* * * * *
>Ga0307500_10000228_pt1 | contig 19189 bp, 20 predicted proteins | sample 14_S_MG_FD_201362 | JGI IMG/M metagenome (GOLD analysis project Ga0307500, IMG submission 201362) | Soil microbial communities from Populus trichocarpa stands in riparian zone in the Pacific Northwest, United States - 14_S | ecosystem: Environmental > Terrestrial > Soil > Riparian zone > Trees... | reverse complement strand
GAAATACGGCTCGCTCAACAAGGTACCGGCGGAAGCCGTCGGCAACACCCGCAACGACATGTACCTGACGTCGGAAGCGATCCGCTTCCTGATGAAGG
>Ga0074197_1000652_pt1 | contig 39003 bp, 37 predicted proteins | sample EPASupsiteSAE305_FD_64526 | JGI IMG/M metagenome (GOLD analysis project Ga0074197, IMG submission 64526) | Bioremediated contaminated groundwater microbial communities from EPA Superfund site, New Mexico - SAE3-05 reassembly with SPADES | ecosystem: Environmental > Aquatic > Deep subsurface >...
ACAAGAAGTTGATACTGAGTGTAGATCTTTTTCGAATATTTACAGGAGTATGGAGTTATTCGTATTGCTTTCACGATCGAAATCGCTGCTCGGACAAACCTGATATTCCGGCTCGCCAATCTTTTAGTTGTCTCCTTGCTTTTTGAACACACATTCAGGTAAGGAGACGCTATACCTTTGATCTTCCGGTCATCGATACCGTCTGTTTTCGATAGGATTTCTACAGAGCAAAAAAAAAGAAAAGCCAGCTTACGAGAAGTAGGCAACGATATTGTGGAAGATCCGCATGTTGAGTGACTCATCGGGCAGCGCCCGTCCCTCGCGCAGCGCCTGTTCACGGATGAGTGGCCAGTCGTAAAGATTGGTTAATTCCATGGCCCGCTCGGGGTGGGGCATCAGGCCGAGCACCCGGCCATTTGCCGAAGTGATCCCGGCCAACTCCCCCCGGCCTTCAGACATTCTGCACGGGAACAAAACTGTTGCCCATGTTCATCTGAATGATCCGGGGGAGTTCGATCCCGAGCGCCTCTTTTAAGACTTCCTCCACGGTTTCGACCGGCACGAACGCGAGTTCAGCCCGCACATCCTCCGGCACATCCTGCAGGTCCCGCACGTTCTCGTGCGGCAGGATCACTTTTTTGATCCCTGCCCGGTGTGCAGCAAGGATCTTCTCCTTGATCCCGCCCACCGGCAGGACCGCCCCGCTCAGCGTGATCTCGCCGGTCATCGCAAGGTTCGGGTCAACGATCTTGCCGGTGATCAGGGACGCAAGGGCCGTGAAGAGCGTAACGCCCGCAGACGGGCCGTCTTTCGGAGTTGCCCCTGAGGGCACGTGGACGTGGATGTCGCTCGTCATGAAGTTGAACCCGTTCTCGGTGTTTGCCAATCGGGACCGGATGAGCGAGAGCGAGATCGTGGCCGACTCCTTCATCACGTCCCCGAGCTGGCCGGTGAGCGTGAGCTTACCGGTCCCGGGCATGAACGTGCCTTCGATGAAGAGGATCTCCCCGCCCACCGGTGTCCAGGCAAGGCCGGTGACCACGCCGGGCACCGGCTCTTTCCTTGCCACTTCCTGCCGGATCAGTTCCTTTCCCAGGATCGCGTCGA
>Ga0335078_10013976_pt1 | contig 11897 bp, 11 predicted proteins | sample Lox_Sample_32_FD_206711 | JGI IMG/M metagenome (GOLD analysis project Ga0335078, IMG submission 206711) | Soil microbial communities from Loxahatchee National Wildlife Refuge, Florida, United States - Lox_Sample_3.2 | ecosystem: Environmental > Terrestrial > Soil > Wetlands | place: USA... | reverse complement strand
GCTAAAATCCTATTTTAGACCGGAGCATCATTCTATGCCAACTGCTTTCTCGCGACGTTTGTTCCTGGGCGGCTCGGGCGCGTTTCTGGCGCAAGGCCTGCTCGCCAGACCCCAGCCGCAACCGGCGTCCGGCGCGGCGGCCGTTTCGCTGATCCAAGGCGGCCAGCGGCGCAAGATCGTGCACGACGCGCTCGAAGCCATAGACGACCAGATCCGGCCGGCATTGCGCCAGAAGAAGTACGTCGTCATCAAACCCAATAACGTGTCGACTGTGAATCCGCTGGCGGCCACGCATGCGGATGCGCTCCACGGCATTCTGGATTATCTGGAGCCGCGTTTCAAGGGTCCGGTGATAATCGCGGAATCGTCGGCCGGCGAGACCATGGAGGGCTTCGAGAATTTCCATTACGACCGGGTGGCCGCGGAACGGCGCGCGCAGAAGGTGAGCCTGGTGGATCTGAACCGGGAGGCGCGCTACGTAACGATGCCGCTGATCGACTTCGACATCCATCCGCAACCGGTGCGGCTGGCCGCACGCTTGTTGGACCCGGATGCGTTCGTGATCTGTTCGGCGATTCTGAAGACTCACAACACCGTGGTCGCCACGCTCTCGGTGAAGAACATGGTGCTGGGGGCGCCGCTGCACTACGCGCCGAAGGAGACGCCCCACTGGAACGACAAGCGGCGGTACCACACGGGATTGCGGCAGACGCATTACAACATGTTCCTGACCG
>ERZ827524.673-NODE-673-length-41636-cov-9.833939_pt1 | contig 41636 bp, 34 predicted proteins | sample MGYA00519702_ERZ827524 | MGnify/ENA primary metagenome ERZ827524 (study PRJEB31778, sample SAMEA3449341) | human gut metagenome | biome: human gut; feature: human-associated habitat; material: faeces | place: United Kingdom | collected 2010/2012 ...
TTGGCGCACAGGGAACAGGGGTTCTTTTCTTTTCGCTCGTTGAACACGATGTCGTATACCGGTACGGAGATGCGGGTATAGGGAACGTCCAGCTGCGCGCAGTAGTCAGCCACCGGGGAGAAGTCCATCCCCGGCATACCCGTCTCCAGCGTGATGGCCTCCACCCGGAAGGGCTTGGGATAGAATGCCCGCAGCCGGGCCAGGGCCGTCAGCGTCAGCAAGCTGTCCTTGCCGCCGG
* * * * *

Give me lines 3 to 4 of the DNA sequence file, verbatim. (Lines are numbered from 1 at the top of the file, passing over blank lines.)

>Ga0074197_1000652_pt1 | contig 39003 bp, 37 predicted proteins | sample EPASupsiteSAE305_FD_64526 | JGI IMG/M metagenome (GOLD analysis project Ga0074197, IMG submission 64526) | Bioremediated contaminated groundwater microbial communities from EPA Superfund site, New Mexico - SAE3-05 reassembly with SPADES | ecosystem: Environmental > Aquatic > Deep subsurface >...
ACAAGAAGTTGATACTGAGTGTAGATCTTTTTCGAATATTTACAGGAGTATGGAGTTATTCGTATTGCTTTCACGATCGAAATCGCTGCTCGGACAAACCTGATATTCCGGCTCGCCAATCTTTTAGTTGTCTCCTTGCTTTTTGAACACACATTCAGGTAAGGAGACGCTATACCTTTGATCTTCCGGTCATCGATACCGTCTGTTTTCGATAGGATTTCTACAGAGCAAAAAAAAAGAAAAGCCAGCTTACGAGAAGTAGGCAACGATATTGTGGAAGATCCGCATGTTGAGTGACTCATCGGGCAGCGCCCGTCCCTCGCGCAGCGCCTGTTCACGGATGAGTGGCCAGTCGTAAAGATTGGTTAATTCCATGGCCCGCTCGGGGTGGGGCATCAGGCCGAGCACCCGGCCATTTGCCGAAGTGATCCCGGCCAACTCCCCCCGGCCTTCAGACATTCTGCACGGGAACAAAACTGTTGCCCATGTTCATCTGAATGATCCGGGGGAGTTCGATCCCGAGCGCCTCTTTTAAGACTTCCTCCACGGTTTCGACCGGCACGAACGCGAGTTCAGCCCGCACATCCTCCGGCACATCCTGCAGGTCCCGCACGTTCTCGTGCGGCAGGATCACTTTTTTGATCCCTGCCCGGTGTGCAGCAAGGATCTTCTCCTTGATCCCGCCCACCGGCAGGACCGCCCCGCTCAGCGTGATCTCGCCGGTCATCGCAAGGTTCGGGTCAACGATCTTGCCGGTGATCAGGGACGCAAGGGCCGTGAAGAGCGTAACGCCCGCAGACGGGCCGTCTTTCGGAGTTGCCCCTGAGGGCACGTGGACGTGGATGTCGCTCGTCATGAAGTTGAACCCGTTCTCGGTGTTTGCCAATCGGGACCGGATGAGCGAGAGCGAGATCGTGGCCGACTCCTTCATCACGTCCCCGAGCTGGCCGGTGAGCGTGAGCTTACCGGTCCCGGGCATGAACGTGCCTTCGATGAAGAGGATCTCCCCGCCCACCGGTGTCCAGGCAAGGCCGGTGACCACGCCGGGCACCGGCTCTTTCCTTGCCACTTCCTGCCGGATCAGTTCCTTTCCCAGGATCGCGTCGA